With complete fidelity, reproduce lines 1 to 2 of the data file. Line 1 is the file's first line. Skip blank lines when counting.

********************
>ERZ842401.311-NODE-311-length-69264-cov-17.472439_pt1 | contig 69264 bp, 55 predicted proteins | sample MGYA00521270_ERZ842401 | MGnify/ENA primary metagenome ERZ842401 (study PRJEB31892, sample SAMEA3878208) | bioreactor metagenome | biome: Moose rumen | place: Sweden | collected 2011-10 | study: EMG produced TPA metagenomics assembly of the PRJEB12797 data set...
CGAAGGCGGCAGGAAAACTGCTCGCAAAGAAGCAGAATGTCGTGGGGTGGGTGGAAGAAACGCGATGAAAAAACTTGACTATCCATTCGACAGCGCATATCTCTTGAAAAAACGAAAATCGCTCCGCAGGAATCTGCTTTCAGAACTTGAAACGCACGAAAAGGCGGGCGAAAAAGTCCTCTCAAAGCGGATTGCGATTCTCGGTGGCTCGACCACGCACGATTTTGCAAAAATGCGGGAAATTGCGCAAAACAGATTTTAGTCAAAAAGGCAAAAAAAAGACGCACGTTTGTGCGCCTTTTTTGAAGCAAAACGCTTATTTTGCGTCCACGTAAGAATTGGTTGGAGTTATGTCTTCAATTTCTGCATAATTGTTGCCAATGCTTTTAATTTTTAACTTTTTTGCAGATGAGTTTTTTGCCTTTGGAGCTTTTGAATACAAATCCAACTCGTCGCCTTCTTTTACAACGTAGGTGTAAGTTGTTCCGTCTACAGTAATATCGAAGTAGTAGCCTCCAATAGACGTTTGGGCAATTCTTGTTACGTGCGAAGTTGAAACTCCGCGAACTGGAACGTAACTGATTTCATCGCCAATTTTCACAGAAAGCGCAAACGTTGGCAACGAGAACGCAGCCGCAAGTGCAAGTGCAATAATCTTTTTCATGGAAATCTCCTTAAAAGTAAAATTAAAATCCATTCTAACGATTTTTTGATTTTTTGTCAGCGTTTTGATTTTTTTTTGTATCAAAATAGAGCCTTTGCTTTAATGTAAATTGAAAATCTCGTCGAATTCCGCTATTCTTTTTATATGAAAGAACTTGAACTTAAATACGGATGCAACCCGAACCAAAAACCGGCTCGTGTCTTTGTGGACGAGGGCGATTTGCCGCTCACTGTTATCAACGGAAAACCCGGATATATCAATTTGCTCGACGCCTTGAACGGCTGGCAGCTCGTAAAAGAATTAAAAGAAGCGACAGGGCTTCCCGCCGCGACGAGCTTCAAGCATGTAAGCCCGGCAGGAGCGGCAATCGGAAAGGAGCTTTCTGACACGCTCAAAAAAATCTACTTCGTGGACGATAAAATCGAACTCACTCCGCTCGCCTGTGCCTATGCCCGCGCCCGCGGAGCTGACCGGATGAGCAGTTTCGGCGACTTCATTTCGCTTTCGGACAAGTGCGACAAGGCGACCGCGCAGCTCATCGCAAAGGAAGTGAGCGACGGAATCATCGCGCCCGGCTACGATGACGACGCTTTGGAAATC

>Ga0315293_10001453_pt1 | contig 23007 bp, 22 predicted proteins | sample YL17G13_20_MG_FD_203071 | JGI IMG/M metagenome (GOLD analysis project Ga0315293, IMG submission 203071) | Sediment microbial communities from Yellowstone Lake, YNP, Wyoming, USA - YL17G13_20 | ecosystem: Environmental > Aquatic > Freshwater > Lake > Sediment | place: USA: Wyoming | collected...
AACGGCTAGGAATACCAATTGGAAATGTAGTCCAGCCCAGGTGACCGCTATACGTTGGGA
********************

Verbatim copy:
>ERZ842401.311-NODE-311-length-69264-cov-17.472439_pt1 | contig 69264 bp, 55 predicted proteins | sample MGYA00521270_ERZ842401 | MGnify/ENA primary metagenome ERZ842401 (study PRJEB31892, sample SAMEA3878208) | bioreactor metagenome | biome: Moose rumen | place: Sweden | collected 2011-10 | study: EMG produced TPA metagenomics assembly of the PRJEB12797 data set...
CGAAGGCGGCAGGAAAACTGCTCGCAAAGAAGCAGAATGTCGTGGGGTGGGTGGAAGAAACGCGATGAAAAAACTTGACTATCCATTCGACAGCGCATATCTCTTGAAAAAACGAAAATCGCTCCGCAGGAATCTGCTTTCAGAACTTGAAACGCACGAAAAGGCGGGCGAAAAAGTCCTCTCAAAGCGGATTGCGATTCTCGGTGGCTCGACCACGCACGATTTTGCAAAAATGCGGGAAATTGCGCAAAACAGATTTTAGTCAAAAAGGCAAAAAAAAGACGCACGTTTGTGCGCCTTTTTTGAAGCAAAACGCTTATTTTGCGTCCACGTAAGAATTGGTTGGAGTTATGTCTTCAATTTCTGCATAATTGTTGCCAATGCTTTTAATTTTTAACTTTTTTGCAGATGAGTTTTTTGCCTTTGGAGCTTTTGAATACAAATCCAACTCGTCGCCTTCTTTTACAACGTAGGTGTAAGTTGTTCCGTCTACAGTAATATCGAAGTAGTAGCCTCCAATAGACGTTTGGGCAATTCTTGTTACGTGCGAAGTTGAAACTCCGCGAACTGGAACGTAACTGATTTCATCGCCAATTTTCACAGAAAGCGCAAACGTTGGCAACGAGAACGCAGCCGCAAGTGCAAGTGCAATAATCTTTTTCATGGAAATCTCCTTAAAAGTAAAATTAAAATCCATTCTAACGATTTTTTGATTTTTTGTCAGCGTTTTGATTTTTTTTTGTATCAAAATAGAGCCTTTGCTTTAATGTAAATTGAAAATCTCGTCGAATTCCGCTATTCTTTTTATATGAAAGAACTTGAACTTAAATACGGATGCAACCCGAACCAAAAACCGGCTCGTGTCTTTGTGGACGAGGGCGATTTGCCGCTCACTGTTATCAACGGAAAACCCGGATATATCAATTTGCTCGACGCCTTGAACGGCTGGCAGCTCGTAAAAGAATTAAAAGAAGCGACAGGGCTTCCCGCCGCGACGAGCTTCAAGCATGTAAGCCCGGCAGGAGCGGCAATCGGAAAGGAGCTTTCTGACACGCTCAAAAAAATCTACTTCGTGGACGATAAAATCGAACTCACTCCGCTCGCCTGTGCCTATGCCCGCGCCCGCGGAGCTGACCGGATGAGCAGTTTCGGCGACTTCATTTCGCTTTCGGACAAGTGCGACAAGGCGACCGCGCAGCTCATCGCAAAGGAAGTGAGCGACGGAATCATCGCGCCCGGCTACGATGACGACGCTTTGGAAATC